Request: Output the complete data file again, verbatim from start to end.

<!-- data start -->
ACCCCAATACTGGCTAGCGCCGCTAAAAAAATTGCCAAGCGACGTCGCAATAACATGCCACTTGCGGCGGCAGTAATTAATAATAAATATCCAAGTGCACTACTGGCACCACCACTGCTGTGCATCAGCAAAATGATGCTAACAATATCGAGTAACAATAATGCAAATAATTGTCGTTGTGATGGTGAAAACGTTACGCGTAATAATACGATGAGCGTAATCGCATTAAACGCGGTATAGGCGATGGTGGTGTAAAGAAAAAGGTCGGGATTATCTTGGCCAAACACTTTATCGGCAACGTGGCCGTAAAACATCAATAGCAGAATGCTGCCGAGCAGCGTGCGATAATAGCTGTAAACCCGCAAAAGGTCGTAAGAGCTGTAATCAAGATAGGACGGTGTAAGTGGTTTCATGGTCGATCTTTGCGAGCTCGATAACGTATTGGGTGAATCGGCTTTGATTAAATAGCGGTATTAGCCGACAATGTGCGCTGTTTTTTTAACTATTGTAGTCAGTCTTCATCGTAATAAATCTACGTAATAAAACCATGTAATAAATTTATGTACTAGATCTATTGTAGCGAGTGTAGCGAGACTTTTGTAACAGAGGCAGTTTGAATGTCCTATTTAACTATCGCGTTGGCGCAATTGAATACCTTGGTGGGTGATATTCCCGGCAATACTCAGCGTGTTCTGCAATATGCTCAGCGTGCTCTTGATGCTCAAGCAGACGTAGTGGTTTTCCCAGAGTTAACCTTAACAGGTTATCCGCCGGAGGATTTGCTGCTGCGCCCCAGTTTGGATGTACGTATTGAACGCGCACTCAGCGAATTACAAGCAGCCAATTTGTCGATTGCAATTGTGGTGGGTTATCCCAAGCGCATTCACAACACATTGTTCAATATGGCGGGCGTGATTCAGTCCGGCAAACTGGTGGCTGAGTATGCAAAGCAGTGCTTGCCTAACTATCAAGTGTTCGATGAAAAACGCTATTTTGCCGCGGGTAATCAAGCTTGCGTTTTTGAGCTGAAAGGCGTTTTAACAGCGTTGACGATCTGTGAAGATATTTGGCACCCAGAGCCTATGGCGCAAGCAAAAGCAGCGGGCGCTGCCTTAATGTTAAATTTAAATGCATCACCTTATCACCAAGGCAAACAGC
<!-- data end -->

ACCCCAATACTGGCTAGCGCCGCTAAAAAAATTGCCAAGCGACGTCGCAATAACATGCCACTTGCGGCGGCAGTAATTAATAATAAATATCCAAGTGCACTACTGGCACCACCACTGCTGTGCATCAGCAAAATGATGCTAACAATATCGAGTAACAATAATGCAAATAATTGTCGTTGTGATGGTGAAAACGTTACGCGTAATAATACGATGAGCGTAATCGCATTAAACGCGGTATAGGCGATGGTGGTGTAAAGAAAAAGGTCGGGATTATCTTGGCCAAACACTTTATCGGCAACGTGGCCGTAAAACATCAATAGCAGAATGCTGCCGAGCAGCGTGCGATAATAGCTGTAAACCCGCAAAAGGTCGTAAGAGCTGTAATCAAGATAGGACGGTGTAAGTGGTTTCATGGTCGATCTTTGCGAGCTCGATAACGTATTGGGTGAATCGGCTTTGATTAAATAGCGGTATTAGCCGACAATGTGCGCTGTTTTTTTAACTATTGTAGTCAGTCTTCATCGTAATAAATCTACGTAATAAAACCATGTAATAAATTTATGTACTAGATCTATTGTAGCGAGTGTAGCGAGACTTTTGTAACAGAGGCAGTTTGAATGTCCTATTTAACTATCGCGTTGGCGCAATTGAATACCTTGGTGGGTGATATTCCCGGCAATACTCAGCGTGTTCTGCAATATGCTCAGCGTGCTCTTGATGCTCAAGCAGACGTAGTGGTTTTCCCAGAGTTAACCTTAACAGGTTATCCGCCGGAGGATTTGCTGCTGCGCCCCAGTTTGGATGTACGTATTGAACGCGCACTCAGCGAATTACAAGCAGCCAATTTGTCGATTGCAATTGTGGTGGGTTATCCCAAGCGCATTCACAACACATTGTTCAATATGGCGGGCGTGATTCAGTCCGGCAAACTGGTGGCTGAGTATGCAAAGCAGTGCTTGCCTAACTATCAAGTGTTCGATGAAAAACGCTATTTTGCCGCGGGTAATCAAGCTTGCGTTTTTGAGCTGAAAGGCGTTTTAACAGCGTTGACGATCTGTGAAGATATTTGGCACCCAGAGCCTATGGCGCAAGCAAAAGCAGCGGGCGCTGCCTTAATGTTAAATTTAAATGCATCACCTTATCACCAAGGCAAACAGC